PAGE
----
Friday, June 3, 2011

Laughter in Joplin Missouri

My husband, my son and I went to Joplin Missouri last weekend.  For those of you reading this from outside the United States, Joplin had a horrific tornado touch down. It was 13 miles long and so far over 130 people have been confirmed dead.  It is the worst, most deadly tornado the United States has had since the 1950's. 

Irregardless of some one's age, be it 9 months old or 65 years old the people that passed away are some one's children and we thought, we hoped we could be of some help to them. My husband and I both have survived tornadoes and lost a child and again felt we could offer some support there through our own experiences.

We left Omaha with over 130 Flowers on a Child's Grave, Now What? books in tow along with Captain Tag kid's books to hand out to little people who now have nothing.

We were not prepared for what we saw.  The devastation was unbelievable, anything you see on television doesn't even come close to the destruction.  Miles and miles without homes, only rubble left behind.  Hills were completely void of structures.  Metal was twisted into trees and along the roads.  Trash that was once some one's personal and priceless belongings were spread everywhere.  And all of this is just stuff--the physical loss of life was and is still mounting.

I know I titled this blog Laughter in Joplin and you must be wondering "Why?"----

Well, while we were at a funeral home donating books a father came in who's 49 year old son had died in the tornado.  His son was nicknamed Trip, he had downs syndrome and was 49 years old.  As the employee handed him a book from us he took me by my hand and walked me outside to meet his wife.  His wife began to tell me about Trip's life.  He had been in the Special Olympics and CNN did a story on him after he passed away.  Trip was a very loved member of Joplin.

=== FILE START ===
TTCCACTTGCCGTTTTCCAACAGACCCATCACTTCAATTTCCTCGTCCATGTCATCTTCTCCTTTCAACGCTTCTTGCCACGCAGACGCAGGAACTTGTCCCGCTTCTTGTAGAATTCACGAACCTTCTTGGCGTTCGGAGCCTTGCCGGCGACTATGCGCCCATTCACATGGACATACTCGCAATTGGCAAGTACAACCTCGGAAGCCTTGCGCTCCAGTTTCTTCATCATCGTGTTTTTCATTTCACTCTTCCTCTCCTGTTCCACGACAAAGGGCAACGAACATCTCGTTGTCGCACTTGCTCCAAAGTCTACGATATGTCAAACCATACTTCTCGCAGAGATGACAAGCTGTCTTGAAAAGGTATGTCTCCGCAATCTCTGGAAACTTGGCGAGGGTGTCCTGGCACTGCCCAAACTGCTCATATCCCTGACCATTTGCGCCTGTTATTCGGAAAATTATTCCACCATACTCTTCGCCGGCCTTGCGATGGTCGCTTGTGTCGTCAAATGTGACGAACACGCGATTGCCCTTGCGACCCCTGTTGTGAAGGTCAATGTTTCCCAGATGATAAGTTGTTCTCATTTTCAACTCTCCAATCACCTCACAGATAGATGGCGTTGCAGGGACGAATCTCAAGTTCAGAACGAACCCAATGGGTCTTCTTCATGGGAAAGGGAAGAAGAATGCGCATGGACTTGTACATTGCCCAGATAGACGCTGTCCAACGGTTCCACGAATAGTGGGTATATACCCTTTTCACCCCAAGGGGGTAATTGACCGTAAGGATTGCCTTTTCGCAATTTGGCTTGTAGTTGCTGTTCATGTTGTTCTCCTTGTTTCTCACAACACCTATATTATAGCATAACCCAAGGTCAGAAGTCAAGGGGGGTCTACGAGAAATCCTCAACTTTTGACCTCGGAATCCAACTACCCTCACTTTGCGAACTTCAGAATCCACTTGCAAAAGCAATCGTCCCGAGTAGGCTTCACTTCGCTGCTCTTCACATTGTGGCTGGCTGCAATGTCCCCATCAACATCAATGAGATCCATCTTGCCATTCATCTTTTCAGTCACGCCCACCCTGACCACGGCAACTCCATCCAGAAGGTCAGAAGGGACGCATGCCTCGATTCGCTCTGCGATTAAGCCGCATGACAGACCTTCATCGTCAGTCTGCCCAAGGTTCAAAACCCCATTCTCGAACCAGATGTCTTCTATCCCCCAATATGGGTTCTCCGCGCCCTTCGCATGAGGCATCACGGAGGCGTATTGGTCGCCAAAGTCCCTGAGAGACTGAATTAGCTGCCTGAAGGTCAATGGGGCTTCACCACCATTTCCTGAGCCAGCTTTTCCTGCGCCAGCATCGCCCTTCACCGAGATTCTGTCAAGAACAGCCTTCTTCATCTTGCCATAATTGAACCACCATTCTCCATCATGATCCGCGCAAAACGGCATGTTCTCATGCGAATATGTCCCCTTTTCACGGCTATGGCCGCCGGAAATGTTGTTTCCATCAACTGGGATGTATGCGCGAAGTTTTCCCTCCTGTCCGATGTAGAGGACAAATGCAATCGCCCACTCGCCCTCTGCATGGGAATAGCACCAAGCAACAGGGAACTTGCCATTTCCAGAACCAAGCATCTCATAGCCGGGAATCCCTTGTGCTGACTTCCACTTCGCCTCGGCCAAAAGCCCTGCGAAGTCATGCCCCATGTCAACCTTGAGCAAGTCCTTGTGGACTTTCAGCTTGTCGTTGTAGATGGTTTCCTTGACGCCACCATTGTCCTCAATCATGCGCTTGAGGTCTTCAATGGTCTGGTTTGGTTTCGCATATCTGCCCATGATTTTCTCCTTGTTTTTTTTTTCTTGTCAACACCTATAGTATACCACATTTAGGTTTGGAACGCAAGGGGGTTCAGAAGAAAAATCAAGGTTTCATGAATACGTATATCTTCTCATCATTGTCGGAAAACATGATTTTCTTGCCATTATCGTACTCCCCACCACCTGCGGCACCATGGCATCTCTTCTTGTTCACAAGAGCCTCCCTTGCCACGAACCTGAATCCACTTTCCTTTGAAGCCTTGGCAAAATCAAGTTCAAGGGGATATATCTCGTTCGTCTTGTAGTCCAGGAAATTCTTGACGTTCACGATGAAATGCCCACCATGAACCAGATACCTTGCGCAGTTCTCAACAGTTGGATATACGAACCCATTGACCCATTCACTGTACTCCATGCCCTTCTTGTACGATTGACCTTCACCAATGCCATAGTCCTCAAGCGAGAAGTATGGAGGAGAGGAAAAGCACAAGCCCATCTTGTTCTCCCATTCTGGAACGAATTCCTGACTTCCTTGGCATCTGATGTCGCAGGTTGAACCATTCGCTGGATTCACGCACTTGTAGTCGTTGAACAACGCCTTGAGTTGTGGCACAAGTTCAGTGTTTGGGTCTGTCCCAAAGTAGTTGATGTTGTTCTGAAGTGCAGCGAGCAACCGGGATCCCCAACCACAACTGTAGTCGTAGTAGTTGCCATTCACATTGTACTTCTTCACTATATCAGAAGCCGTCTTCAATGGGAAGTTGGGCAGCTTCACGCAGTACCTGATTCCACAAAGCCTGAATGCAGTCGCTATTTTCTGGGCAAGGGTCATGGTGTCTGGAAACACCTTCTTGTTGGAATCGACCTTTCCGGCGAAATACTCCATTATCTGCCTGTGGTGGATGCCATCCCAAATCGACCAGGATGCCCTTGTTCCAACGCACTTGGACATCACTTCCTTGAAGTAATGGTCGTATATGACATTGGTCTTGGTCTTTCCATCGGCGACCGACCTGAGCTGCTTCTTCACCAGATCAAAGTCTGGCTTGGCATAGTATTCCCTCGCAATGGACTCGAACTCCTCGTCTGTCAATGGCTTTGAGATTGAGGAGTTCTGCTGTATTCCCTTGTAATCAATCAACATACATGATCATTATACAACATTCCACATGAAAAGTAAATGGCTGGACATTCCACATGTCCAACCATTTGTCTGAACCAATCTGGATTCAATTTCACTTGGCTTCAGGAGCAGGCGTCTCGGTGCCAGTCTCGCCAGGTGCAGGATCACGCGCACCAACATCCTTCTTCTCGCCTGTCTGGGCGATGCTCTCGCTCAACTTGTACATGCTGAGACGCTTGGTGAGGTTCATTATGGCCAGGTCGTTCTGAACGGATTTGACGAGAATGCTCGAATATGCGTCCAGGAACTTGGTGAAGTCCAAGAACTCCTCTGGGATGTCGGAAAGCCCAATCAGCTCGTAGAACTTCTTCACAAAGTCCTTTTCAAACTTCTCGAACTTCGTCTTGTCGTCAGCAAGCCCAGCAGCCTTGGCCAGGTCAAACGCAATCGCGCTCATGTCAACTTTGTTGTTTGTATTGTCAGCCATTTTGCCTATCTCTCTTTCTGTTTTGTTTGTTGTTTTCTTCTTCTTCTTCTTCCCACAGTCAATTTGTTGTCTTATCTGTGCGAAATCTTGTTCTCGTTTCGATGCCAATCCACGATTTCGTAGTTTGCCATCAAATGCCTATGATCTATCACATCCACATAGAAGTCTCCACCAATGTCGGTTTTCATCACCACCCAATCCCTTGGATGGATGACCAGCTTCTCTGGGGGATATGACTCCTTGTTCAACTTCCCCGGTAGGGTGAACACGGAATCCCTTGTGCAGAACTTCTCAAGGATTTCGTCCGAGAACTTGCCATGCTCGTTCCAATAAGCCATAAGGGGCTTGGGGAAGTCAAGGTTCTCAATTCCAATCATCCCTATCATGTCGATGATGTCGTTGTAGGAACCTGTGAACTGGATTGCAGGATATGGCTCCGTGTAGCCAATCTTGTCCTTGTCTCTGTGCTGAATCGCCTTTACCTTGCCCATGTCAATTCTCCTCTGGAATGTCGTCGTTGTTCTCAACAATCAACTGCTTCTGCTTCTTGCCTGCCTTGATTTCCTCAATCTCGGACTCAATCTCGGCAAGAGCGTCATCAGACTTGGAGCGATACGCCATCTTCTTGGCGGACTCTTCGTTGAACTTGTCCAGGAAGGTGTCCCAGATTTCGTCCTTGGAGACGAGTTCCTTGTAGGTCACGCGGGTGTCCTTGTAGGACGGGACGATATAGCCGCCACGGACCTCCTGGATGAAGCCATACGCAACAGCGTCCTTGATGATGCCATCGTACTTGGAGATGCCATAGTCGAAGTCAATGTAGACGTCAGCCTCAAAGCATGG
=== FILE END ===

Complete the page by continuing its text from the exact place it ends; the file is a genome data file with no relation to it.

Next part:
As I spoke with the mother she began to tell me stories about Trip.  One specific story was of a time when the family was out of town in the middle of a wilderness area.  There weren't supposed to be any people around the area for miles, the family believed they were completely alone.  All of a sudden two young men popped up through some trees and said "Hello Trip!!"  The mom began to laugh as she told me this story, in the midst of all the rubble, in all the sadness and pain she was laughing.  She was enjoying memories of her son, the tornado could not wipe those away and she shared them with me.  I felt honored to hear her words.  Before she and her husband left I assured her that someone from Omaha would remember her son Trip, and now all of you can remember him as well.

We need to laugh, we need to tell our stories, we need to share memories of our child with people. It is important for us to let people know that our child not only died but lived as well!  Trip's mom needed to laugh and it was my pleasure and honor to laugh with her. 

Side note---We donated over 130 of my books to Joplin, to the three mortuaries, to the Red Cross and to the bookstore down there.  The bookstore has already asked for a second group of books to be sent to them-they are already out. I now have only about 10 books left and will be ordering some this week. If you would like to order a book, you can of course order it in e-book form at or may have to wait awhile for the new order to come in.  If you are local you can still get a book at The Bookworm bookstore in Countryside Village in Omaha. 

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